LANL worker describes dogged effort to get DWI suspect off the road
By Jason Auslander | The New Mexican
Rudy Polaco said he tried three times to help stop a suspected drunken wrong-way driver on U.S. 84/285 early Saturday before he succeeded.
"I was thinking of the next driver to come over that hill," Polaco said. "It's always the innocent ones who die."
Polaco was heading home to Santa Fe from his job at Los Alamos National Laboratory about 12:30 a.m. Saturday, driving south out of Pojoaque in the center lane, when a bashed-up car with no headlights came toward him in the far left lane, he said.
Polaco flashed his lights and honked his horn to no avail, then U-turned across the highway median into the northbound lanes and sped up so he was in front of the car, which, according to the Santa Fe County Sheriff's Department, was driven by Trinidad Montaño of Española. Polaco then drove back across the median to cut off Montaño's car, which Polaco said wasn't traveling fast.
The 26-year-old Montaño got out of his car. Polaco said he stopped several feet from Montaño and began talking to him. "I was asking him, 'Are you OK? Is everything all right?' " said Polaco, 59. "I was trying anything I could to keep him in a friendly place."
Polaco walked over to Montaño's car to find the keys so he couldn't leave while at the same time trying to talk to the 911 operator on his cell phone. At that point, another driver had stopped, and Polaco yelled at the man to give him a hand.
The man ran over, and Polaco asked him to help find Montaño's car keys. Polaco said he was still on his phone when he heard Montaño's car start up and take off, dragging the other man. At that point, all Polaco could think of was the story of a man who had stopped to help a pregnant woman who'd been run over by her boyfriend near Hernández in April, and was struck and killed by the boyfriend's car.
Fortunately, the man Saturday was only dragged about 10 feet and was able to roll clear of the car, Polaco said. So he jumped back into his car and again cut off Montaño a short distance away in the middle of the southbound lanes of the highway, Polaco said.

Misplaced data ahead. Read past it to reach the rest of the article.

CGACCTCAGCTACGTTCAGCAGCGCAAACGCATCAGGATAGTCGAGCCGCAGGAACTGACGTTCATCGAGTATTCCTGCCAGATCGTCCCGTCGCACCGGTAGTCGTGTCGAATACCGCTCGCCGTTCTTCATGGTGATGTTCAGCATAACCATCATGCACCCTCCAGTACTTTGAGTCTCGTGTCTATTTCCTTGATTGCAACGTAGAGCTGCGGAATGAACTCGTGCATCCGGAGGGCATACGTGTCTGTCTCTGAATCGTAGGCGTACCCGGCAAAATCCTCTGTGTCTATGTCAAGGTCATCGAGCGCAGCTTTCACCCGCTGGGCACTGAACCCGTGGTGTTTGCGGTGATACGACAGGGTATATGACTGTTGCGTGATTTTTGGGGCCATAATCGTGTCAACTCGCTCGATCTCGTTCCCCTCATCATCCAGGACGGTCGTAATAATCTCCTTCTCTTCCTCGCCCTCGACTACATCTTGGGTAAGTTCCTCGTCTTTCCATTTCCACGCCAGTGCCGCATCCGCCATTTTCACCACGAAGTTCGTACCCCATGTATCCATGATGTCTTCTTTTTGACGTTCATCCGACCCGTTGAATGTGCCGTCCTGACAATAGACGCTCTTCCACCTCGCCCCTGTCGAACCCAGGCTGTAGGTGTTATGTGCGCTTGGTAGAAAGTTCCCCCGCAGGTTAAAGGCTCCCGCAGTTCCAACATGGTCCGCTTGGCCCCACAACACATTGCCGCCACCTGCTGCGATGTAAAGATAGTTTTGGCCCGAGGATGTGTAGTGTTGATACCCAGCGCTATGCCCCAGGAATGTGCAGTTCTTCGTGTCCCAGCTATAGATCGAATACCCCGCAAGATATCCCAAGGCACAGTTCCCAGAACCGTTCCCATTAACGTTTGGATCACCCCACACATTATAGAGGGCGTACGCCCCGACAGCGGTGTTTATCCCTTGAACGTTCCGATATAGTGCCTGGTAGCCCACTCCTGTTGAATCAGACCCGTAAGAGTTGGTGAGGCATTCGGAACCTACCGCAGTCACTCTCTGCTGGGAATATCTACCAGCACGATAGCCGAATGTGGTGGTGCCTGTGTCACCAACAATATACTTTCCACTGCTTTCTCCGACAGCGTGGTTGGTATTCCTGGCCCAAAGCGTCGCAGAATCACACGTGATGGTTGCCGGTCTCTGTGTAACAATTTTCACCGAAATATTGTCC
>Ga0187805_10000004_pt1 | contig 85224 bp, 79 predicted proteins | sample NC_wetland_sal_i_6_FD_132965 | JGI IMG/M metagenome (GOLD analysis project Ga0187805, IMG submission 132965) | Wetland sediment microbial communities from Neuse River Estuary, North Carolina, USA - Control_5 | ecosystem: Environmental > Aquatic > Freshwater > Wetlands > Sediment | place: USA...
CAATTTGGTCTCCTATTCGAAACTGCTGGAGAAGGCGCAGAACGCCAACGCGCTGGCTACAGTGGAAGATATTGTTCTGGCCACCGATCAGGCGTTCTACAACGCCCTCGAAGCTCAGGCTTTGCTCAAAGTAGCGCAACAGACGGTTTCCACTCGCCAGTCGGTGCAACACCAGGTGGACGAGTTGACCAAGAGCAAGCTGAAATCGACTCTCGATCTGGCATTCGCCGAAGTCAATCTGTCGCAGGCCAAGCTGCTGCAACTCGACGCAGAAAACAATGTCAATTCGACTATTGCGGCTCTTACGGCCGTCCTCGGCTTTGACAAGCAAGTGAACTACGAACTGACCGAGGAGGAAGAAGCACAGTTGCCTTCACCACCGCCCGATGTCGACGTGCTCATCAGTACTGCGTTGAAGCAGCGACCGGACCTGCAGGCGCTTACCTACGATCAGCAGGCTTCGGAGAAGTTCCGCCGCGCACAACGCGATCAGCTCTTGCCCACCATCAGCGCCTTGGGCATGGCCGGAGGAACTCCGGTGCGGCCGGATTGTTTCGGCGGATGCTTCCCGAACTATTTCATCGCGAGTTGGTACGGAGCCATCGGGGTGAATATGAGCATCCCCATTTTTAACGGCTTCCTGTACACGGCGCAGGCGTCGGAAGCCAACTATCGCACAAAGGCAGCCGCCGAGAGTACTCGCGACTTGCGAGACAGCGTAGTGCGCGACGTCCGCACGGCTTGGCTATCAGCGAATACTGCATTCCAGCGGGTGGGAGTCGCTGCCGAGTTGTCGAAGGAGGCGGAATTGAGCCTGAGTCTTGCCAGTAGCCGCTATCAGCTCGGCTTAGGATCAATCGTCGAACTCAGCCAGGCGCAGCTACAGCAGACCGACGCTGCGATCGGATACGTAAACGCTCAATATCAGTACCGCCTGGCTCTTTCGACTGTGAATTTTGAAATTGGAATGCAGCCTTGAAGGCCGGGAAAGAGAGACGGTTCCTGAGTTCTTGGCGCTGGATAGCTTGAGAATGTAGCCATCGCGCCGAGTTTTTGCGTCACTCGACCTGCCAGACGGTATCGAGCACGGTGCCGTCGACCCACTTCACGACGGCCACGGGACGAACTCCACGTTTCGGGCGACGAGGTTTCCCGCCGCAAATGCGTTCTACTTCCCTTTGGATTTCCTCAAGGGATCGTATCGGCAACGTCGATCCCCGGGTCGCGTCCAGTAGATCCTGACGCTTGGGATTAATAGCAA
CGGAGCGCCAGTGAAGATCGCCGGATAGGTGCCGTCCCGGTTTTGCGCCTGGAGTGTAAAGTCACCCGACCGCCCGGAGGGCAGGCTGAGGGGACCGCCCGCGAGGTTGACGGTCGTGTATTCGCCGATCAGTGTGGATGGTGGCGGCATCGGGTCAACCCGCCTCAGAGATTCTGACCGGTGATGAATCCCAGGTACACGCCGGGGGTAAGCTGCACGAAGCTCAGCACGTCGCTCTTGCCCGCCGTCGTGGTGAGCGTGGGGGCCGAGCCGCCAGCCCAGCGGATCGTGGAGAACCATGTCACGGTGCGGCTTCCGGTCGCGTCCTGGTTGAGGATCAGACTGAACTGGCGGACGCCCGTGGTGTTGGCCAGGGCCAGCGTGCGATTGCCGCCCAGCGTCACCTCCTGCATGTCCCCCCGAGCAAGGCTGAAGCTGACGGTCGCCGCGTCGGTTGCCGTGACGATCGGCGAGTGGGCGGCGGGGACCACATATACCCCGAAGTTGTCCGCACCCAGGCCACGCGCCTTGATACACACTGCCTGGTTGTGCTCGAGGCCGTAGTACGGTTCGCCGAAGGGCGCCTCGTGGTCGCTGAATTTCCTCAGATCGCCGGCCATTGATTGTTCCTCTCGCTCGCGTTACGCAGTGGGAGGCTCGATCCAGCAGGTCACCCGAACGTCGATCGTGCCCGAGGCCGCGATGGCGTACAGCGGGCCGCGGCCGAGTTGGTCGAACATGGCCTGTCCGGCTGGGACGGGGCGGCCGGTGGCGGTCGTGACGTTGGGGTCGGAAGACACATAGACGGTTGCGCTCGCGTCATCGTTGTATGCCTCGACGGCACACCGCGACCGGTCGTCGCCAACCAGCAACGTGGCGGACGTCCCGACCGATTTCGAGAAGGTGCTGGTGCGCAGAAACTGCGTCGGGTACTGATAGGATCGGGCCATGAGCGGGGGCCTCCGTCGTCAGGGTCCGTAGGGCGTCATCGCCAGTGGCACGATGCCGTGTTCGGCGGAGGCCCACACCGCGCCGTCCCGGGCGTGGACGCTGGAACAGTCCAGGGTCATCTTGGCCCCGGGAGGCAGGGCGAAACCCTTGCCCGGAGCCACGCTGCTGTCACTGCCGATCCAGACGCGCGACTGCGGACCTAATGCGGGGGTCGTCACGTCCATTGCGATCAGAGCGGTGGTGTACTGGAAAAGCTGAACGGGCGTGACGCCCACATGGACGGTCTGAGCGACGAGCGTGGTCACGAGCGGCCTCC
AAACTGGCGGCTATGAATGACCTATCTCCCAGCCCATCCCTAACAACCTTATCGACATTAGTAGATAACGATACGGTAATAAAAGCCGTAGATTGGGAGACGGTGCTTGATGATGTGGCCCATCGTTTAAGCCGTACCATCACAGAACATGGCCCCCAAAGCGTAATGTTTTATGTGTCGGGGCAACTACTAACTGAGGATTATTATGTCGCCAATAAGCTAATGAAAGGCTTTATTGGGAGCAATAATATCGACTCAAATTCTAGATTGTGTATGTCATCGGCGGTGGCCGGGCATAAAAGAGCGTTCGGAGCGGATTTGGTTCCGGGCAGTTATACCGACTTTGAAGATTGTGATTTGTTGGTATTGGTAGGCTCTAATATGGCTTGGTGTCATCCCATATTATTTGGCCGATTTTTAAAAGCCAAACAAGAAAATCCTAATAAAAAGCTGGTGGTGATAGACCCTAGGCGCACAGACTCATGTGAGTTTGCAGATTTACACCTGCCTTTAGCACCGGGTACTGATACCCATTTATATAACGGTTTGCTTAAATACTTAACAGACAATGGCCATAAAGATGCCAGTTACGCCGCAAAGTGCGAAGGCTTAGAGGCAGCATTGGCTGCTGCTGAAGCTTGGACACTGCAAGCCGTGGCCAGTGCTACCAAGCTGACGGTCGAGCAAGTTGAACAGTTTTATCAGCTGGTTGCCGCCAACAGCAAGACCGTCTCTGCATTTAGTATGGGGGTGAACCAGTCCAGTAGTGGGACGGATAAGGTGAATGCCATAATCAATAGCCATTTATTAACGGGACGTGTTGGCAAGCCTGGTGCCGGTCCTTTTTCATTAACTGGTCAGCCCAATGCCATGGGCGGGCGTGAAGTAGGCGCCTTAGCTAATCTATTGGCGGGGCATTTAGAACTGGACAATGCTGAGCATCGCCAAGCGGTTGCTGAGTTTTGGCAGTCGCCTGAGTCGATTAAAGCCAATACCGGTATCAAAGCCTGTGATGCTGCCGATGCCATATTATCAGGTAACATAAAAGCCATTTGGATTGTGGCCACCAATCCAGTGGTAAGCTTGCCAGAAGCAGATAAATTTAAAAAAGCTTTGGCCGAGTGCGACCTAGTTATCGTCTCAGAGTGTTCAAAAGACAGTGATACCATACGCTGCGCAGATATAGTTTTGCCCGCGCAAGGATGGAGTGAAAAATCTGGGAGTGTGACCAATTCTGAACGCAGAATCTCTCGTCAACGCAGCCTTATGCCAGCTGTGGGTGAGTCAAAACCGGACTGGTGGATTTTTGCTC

At that point, Montaño got out of his car with an attitude, Polaco said. Montaño assumed a fighting stance and began kicking at the other man with karate-style kicks, Polaco said.
"I saw another vehicle coming, and we were in the middle of the road, so I said, 'Let's get him over to the median,' " Polaco said.
Polaco grabbed Montaño from behind while the other man got Montaño's feet, and together they dragged him to the median, where the men sat on him until deputies arrived a few minutes later, Polaco said. While Montaño was on the ground, he kept swinging and kicking at the men and punctured the top of Polaco's hand with his keys.
"I kept saying, 'Son, just settle down and everything will be OK,' " Polaco said. "I guess he was just in a fighting mood."
A message left for the other man who stopped to help Polaco was not returned Monday.
Montaño had been driving north in the northbound lanes of the highway before he turned around at Buffalo Thunder Road in Pojoaque, where he struck a bridge barrier, which accounted for the damage to his car and headlights, Sheriff Greg Solano said. Montaño got back on U.S. 84/285 and started driving north in the southbound lanes, the sheriff said.
Deputies later found a pipe with marijuana residue in Montaño's car and said he reeked of alcohol, Solano said. Montaño's breath-alcohol content was not available Monday because a blood sample was taken, and results weren't immediately available, the sheriff said.
Montaño pleaded no contest to driving while intoxicated in August in Sandoval County Magistrate Court, according to online court records. He pleaded no contest to aggravated DWI in July 2003 in Rio Arriba County Magistrate Court, records state.
He was charged with DWI, leaving the scene of an accident, driving with a suspended or revoked license, having no registration, having no insurance, possessing drug paraphernalia and reckless driving in Saturday's incident.
Polaco, who lives in Cuyamunge, said he was glad he encountered Montaño in a relatively flat area of Pojoaque where he could see him. If he had come upon him only a few minutes later, he might have met him on the crest of the hill, where the speed limit goes from 45 mph to 65 mph, and the meeting might have been far worse.
"I thought, 'I could have run into him,' " he said. "Just one person dying is one too many."
Contact Jason Auslander at 986-3076 or firstname.lastname@example.org.